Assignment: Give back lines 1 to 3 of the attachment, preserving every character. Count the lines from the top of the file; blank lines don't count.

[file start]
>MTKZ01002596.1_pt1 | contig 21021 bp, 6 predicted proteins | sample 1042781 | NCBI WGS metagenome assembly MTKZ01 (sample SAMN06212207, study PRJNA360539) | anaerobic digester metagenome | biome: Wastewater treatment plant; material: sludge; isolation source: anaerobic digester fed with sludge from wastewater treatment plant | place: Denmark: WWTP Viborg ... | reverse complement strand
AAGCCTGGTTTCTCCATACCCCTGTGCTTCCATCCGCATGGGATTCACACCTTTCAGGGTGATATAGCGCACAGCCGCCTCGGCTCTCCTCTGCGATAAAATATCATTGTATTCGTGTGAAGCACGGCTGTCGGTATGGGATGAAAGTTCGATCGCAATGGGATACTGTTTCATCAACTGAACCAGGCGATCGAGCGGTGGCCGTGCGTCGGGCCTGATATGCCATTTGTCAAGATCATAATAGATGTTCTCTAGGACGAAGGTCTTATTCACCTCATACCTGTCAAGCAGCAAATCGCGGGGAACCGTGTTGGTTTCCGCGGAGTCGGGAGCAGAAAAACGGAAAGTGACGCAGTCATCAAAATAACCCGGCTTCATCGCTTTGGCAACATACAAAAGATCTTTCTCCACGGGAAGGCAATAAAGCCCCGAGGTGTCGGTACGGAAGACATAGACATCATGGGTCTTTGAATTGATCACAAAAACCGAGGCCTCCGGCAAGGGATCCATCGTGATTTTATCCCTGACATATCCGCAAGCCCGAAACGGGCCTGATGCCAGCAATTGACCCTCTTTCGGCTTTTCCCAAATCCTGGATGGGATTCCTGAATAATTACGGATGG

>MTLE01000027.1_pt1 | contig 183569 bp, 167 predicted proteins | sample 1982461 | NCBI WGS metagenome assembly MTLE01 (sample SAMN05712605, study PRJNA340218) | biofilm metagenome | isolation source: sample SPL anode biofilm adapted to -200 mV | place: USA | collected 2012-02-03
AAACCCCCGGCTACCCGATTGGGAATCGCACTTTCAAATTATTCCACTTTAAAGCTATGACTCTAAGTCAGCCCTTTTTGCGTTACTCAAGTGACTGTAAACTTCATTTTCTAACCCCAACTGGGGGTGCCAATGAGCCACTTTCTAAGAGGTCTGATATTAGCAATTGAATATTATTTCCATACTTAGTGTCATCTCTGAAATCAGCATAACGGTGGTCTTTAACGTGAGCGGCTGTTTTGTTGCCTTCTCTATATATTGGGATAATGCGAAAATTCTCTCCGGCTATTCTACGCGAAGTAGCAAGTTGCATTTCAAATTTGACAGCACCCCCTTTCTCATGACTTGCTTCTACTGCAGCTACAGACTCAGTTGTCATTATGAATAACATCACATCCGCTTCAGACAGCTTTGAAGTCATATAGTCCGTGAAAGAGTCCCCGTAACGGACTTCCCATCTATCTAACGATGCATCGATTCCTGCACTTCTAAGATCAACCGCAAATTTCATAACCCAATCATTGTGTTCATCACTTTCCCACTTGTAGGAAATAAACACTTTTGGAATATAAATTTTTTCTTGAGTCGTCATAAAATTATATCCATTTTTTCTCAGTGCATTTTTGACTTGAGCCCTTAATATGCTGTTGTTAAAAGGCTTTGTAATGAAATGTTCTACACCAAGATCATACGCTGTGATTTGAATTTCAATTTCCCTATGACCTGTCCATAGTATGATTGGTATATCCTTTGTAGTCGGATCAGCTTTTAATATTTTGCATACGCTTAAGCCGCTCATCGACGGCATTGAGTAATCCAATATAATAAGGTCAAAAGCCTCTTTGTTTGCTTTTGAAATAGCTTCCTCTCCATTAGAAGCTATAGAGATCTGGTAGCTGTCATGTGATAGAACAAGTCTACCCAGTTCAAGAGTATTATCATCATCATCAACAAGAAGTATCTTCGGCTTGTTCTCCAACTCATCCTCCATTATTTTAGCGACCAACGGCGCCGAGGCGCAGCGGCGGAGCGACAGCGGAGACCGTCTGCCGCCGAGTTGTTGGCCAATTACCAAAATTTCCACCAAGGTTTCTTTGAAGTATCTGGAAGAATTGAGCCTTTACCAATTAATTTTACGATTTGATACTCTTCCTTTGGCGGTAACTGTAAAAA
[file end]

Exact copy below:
>MTKZ01002596.1_pt1 | contig 21021 bp, 6 predicted proteins | sample 1042781 | NCBI WGS metagenome assembly MTKZ01 (sample SAMN06212207, study PRJNA360539) | anaerobic digester metagenome | biome: Wastewater treatment plant; material: sludge; isolation source: anaerobic digester fed with sludge from wastewater treatment plant | place: Denmark: WWTP Viborg ... | reverse complement strand
AAGCCTGGTTTCTCCATACCCCTGTGCTTCCATCCGCATGGGATTCACACCTTTCAGGGTGATATAGCGCACAGCCGCCTCGGCTCTCCTCTGCGATAAAATATCATTGTATTCGTGTGAAGCACGGCTGTCGGTATGGGATGAAAGTTCGATCGCAATGGGATACTGTTTCATCAACTGAACCAGGCGATCGAGCGGTGGCCGTGCGTCGGGCCTGATATGCCATTTGTCAAGATCATAATAGATGTTCTCTAGGACGAAGGTCTTATTCACCTCATACCTGTCAAGCAGCAAATCGCGGGGAACCGTGTTGGTTTCCGCGGAGTCGGGAGCAGAAAAACGGAAAGTGACGCAGTCATCAAAATAACCCGGCTTCATCGCTTTGGCAACATACAAAAGATCTTTCTCCACGGGAAGGCAATAAAGCCCCGAGGTGTCGGTACGGAAGACATAGACATCATGGGTCTTTGAATTGATCACAAAAACCGAGGCCTCCGGCAAGGGATCCATCGTGATTTTATCCCTGACATATCCGCAAGCCCGAAACGGGCCTGATGCCAGCAATTGACCCTCTTTCGGCTTTTCCCAAATCCTGGATGGGATTCCTGAATAATTACGGATGG

>MTLE01000027.1_pt1 | contig 183569 bp, 167 predicted proteins | sample 1982461 | NCBI WGS metagenome assembly MTLE01 (sample SAMN05712605, study PRJNA340218) | biofilm metagenome | isolation source: sample SPL anode biofilm adapted to -200 mV | place: USA | collected 2012-02-03